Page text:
I went home recently. Even though I have lived in California for 20 years what I think of as home is the north of England, the place where I was born and raised and where my parents still live.
Beyond that broad geographic description I’m finding it oddly awkward to explain where I have just visited.
Officially, the place I went home to is the United Kingdom. I was informed of this by immigration at Heathrow, which now goes by the name of the UK Border Agency. I had written ‘England’ as the country of my birth on the landing card. It was crossed out with impatience by the Border agent, who then wrote in ‘UK’.
Admittedly, my pen hovered for a while before I wrote England. I thought of myself as British before I became an American citizen (sorry, a citizen of the United States of America). But then having to write ‘Great Britain’ as my country of birth felt a little, well…un-British. I was never too sure about the United Kingdom. To us up there in the north of England it was as remote as Narnia. But the Land of UK was where I used to belong, so I am told.
Like the USA, the UK suffers from having no convenient adjective to describe the country or its people. The best thing that can be said for “British” is that it is not quite as misleading as “American” but it is, nevertheless, the established term for “relating to the UK”. I was right to think of myself as a former “British citizen”, although this causes endless confusion and a fair amount of ill-will when applied to the people of Northern Ireland. They are British citizens, and so “British” in one sense (although they can also be citizens of the Republic of Ireland if they wish, as many do). As they are not from Great Britain, so they are not “British” in that sense (i.e. as distinct from Irish).
There is no satisfactory noun for “British person”, either. “Briton” is too formal, “Brit” too informal, and “Britisher” just foreign. All are best avoided.
A person living in England today is part of 11 entities. Apart from England, there is England and Wales, Great Britain, the United Kingdom, the United Kingdom and Islands, the British Isles, the Common Travel Area, the European Territories of the United Kingdom, The European Union, the United Kingdom and Colonies, and The Commonwealth.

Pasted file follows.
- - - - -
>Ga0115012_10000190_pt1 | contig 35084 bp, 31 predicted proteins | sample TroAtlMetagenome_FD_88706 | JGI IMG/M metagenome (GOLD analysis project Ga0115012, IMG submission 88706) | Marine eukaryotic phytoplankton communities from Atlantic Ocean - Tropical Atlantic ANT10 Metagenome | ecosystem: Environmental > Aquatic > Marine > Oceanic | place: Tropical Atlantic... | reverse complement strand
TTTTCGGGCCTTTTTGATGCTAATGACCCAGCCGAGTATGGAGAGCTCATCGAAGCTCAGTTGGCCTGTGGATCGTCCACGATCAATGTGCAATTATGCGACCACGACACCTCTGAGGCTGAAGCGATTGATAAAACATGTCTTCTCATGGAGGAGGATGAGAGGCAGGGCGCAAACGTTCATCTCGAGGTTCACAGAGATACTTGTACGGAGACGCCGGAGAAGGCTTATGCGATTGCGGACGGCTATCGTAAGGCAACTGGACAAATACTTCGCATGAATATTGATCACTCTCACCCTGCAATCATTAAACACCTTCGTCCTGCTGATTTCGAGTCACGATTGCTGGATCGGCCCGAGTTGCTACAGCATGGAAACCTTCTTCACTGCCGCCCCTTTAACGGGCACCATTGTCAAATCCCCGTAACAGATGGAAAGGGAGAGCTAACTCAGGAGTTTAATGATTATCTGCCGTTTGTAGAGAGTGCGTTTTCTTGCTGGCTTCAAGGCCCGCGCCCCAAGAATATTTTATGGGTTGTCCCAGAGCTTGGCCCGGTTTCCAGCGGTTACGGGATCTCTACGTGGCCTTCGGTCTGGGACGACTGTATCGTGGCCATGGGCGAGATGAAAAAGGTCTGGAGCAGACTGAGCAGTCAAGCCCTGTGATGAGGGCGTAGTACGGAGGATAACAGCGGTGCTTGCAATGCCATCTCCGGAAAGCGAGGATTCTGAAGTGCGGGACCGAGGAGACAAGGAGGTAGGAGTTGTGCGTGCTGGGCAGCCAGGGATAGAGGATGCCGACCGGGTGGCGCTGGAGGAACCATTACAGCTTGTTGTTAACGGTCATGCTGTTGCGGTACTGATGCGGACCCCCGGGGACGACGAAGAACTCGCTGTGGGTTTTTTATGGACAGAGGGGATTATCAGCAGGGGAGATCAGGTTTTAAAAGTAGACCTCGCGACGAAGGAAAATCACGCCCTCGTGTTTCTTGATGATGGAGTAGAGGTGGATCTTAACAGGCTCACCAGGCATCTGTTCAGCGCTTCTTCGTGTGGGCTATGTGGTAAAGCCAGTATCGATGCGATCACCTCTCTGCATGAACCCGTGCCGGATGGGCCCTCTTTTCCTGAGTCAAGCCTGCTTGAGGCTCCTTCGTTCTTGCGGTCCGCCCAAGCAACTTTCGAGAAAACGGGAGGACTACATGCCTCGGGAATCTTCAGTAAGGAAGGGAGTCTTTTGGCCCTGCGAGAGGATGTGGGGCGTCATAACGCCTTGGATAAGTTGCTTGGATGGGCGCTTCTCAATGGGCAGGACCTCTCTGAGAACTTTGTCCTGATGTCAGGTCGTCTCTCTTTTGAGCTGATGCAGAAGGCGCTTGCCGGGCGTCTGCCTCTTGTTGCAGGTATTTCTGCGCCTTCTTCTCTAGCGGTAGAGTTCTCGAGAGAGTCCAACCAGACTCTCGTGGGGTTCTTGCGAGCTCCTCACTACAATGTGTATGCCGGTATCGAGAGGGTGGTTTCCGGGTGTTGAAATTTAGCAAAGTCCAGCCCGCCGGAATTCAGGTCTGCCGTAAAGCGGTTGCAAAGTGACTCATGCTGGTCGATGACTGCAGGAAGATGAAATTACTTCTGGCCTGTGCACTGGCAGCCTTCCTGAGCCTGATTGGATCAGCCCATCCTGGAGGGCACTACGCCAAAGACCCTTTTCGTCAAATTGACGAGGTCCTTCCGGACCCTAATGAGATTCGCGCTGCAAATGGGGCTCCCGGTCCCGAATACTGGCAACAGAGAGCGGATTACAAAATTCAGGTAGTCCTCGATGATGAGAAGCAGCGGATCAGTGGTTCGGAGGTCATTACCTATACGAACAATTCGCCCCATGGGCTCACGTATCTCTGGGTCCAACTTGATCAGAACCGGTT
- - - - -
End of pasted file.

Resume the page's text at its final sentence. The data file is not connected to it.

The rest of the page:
Ask them what country they live in and surveys show that more will answer ‘Britain’, which is taken to mean ‘United Kingdom’.
And what of England – “this royal throne of kings, this scept’red isle; this earth of majesty, this seat of Mars; this blessed plot, this earth, this realm, this England”?
Sadly, there is surprisingly little to say about it officially, according to the UK Border Agency, other than it contains about 80% of the population of the UK and is therefore overwhelmingly dominant as an important “administrative unit”. Shakespeare would weep.
It could explain the surprising resurgent popularity of the English flag bearing the cross of St. George, which can be seen fluttering in equal numbers to the Union Flag on the buildings of London today.
Aggressive expressions of national self-awareness by Wales and Scotland — which take their most solid form in the new devolved political arrangements within the United Kingdom — and the waning of a shared British national identity, seem to have stirred the souls of Englishmen.
Arthur, Merlin – wake up. It may be time.